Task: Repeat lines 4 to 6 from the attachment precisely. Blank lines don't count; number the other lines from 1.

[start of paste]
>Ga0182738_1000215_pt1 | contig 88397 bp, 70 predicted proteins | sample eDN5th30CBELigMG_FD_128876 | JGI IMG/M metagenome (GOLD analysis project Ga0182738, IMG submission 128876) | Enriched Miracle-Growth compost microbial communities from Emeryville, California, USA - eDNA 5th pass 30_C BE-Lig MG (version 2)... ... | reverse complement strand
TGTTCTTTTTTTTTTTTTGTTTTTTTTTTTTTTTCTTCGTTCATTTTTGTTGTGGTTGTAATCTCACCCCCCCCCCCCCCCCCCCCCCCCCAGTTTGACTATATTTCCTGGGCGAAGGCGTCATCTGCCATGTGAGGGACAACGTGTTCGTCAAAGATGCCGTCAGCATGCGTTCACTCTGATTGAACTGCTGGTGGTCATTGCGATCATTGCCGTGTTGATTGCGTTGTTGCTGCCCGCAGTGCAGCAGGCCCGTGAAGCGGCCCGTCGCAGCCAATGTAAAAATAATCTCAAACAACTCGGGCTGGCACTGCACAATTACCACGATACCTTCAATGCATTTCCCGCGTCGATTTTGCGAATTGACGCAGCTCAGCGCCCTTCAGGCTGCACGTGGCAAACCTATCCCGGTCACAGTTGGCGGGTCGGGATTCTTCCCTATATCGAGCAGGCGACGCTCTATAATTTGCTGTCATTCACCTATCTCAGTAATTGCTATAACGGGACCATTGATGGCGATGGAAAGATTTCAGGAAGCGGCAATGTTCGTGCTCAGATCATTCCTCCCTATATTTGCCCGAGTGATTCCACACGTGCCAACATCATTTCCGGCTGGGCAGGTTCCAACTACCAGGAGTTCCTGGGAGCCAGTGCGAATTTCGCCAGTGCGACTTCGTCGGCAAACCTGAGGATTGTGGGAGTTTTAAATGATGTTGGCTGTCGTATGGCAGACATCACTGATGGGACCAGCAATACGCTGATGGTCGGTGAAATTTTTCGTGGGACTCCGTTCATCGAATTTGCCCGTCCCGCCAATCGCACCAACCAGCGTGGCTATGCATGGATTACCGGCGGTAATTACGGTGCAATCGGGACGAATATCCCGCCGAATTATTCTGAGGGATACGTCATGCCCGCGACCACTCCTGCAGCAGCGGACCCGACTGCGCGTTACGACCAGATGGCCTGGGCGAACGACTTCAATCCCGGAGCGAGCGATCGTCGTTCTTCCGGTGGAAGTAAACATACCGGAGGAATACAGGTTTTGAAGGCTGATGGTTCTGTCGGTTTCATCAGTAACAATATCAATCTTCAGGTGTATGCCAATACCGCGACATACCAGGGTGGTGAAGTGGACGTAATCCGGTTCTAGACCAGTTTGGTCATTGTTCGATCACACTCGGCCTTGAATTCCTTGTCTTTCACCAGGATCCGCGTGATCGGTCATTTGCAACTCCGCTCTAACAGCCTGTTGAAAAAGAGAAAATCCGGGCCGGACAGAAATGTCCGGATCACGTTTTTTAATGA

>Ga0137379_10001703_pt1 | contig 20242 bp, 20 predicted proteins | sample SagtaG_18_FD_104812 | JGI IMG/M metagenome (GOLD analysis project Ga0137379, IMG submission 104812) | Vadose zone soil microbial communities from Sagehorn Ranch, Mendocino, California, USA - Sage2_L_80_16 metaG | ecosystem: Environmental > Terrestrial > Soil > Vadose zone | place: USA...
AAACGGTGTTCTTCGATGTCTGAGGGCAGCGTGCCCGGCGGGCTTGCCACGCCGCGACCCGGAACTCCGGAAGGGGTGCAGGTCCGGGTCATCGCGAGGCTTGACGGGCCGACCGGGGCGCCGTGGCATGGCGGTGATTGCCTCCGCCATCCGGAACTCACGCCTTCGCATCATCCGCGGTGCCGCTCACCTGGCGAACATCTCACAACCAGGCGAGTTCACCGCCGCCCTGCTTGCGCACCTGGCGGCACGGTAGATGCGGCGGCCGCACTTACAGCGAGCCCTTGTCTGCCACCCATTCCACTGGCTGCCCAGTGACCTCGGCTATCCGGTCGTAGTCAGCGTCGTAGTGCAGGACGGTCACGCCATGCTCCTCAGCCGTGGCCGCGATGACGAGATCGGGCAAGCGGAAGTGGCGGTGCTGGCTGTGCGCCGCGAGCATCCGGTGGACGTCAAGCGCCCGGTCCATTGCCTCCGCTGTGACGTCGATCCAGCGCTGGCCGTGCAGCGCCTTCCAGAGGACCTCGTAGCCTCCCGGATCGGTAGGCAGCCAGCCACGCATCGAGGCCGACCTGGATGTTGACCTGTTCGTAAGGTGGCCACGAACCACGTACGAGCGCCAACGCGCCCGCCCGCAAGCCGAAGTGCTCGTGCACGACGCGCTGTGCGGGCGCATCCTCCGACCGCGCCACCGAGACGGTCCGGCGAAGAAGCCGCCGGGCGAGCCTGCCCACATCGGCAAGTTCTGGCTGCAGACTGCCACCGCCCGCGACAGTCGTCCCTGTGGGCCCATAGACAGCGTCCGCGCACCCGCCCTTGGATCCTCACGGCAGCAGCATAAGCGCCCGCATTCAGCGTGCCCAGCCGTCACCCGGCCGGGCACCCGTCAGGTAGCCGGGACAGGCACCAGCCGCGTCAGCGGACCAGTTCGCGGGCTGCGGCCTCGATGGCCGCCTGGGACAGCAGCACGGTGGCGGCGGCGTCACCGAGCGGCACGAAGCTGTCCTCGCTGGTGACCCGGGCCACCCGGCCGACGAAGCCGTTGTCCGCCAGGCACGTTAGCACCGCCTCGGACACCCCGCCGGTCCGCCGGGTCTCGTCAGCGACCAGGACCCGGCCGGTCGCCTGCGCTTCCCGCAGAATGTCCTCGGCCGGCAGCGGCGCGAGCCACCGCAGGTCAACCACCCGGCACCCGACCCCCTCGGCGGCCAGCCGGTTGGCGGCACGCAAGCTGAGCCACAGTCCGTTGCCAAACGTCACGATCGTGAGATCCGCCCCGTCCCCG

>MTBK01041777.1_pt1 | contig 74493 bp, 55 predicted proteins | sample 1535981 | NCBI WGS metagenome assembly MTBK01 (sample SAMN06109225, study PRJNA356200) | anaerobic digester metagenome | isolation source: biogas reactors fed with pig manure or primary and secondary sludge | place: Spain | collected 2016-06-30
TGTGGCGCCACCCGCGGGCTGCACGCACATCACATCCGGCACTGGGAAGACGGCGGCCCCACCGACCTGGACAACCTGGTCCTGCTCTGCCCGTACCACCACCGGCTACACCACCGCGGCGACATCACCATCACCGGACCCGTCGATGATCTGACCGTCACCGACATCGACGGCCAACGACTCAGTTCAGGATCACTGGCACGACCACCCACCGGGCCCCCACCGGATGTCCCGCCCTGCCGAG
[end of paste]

AAACGGTGTTCTTCGATGTCTGAGGGCAGCGTGCCCGGCGGGCTTGCCACGCCGCGACCCGGAACTCCGGAAGGGGTGCAGGTCCGGGTCATCGCGAGGCTTGACGGGCCGACCGGGGCGCCGTGGCATGGCGGTGATTGCCTCCGCCATCCGGAACTCACGCCTTCGCATCATCCGCGGTGCCGCTCACCTGGCGAACATCTCACAACCAGGCGAGTTCACCGCCGCCCTGCTTGCGCACCTGGCGGCACGGTAGATGCGGCGGCCGCACTTACAGCGAGCCCTTGTCTGCCACCCATTCCACTGGCTGCCCAGTGACCTCGGCTATCCGGTCGTAGTCAGCGTCGTAGTGCAGGACGGTCACGCCATGCTCCTCAGCCGTGGCCGCGATGACGAGATCGGGCAAGCGGAAGTGGCGGTGCTGGCTGTGCGCCGCGAGCATCCGGTGGACGTCAAGCGCCCGGTCCATTGCCTCCGCTGTGACGTCGATCCAGCGCTGGCCGTGCAGCGCCTTCCAGAGGACCTCGTAGCCTCCCGGATCGGTAGGCAGCCAGCCACGCATCGAGGCCGACCTGGATGTTGACCTGTTCGTAAGGTGGCCACGAACCACGTACGAGCGCCAACGCGCCCGCCCGCAAGCCGAAGTGCTCGTGCACGACGCGCTGTGCGGGCGCATCCTCCGACCGCGCCACCGAGACGGTCCGGCGAAGAAGCCGCCGGGCGAGCCTGCCCACATCGGCAAGTTCTGGCTGCAGACTGCCACCGCCCGCGACAGTCGTCCCTGTGGGCCCATAGACAGCGTCCGCGCACCCGCCCTTGGATCCTCACGGCAGCAGCATAAGCGCCCGCATTCAGCGTGCCCAGCCGTCACCCGGCCGGGCACCCGTCAGGTAGCCGGGACAGGCACCAGCCGCGTCAGCGGACCAGTTCGCGGGCTGCGGCCTCGATGGCCGCCTGGGACAGCAGCACGGTGGCGGCGGCGTCACCGAGCGGCACGAAGCTGTCCTCGCTGGTGACCCGGGCCACCCGGCCGACGAAGCCGTTGTCCGCCAGGCACGTTAGCACCGCCTCGGACACCCCGCCGGTCCGCCGGGTCTCGTCAGCGACCAGGACCCGGCCGGTCGCCTGCGCTTCCCGCAGAATGTCCTCGGCCGGCAGCGGCGCGAGCCACCGCAGGTCAACCACCCGGCACCCGACCCCCTCGGCGGCCAGCCGGTTGGCGGCACGCAAGCTGAGCCACAGTCCGTTGCCAAACGTCACGATCGTGAGATCCGCCCCGTCCCCG

>MTBK01041777.1_pt1 | contig 74493 bp, 55 predicted proteins | sample 1535981 | NCBI WGS metagenome assembly MTBK01 (sample SAMN06109225, study PRJNA356200) | anaerobic digester metagenome | isolation source: biogas reactors fed with pig manure or primary and secondary sludge | place: Spain | collected 2016-06-30
TGTGGCGCCACCCGCGGGCTGCACGCACATCACATCCGGCACTGGGAAGACGGCGGCCCCACCGACCTGGACAACCTGGTCCTGCTCTGCCCGTACCACCACCGGCTACACCACCGCGGCGACATCACCATCACCGGACCCGTCGATGATCTGACCGTCACCGACATCGACGGCCAACGACTCAGTTCAGGATCACTGGCACGACCACCCACCGGGCCCCCACCGGATGTCCCGCCCTGCCGAG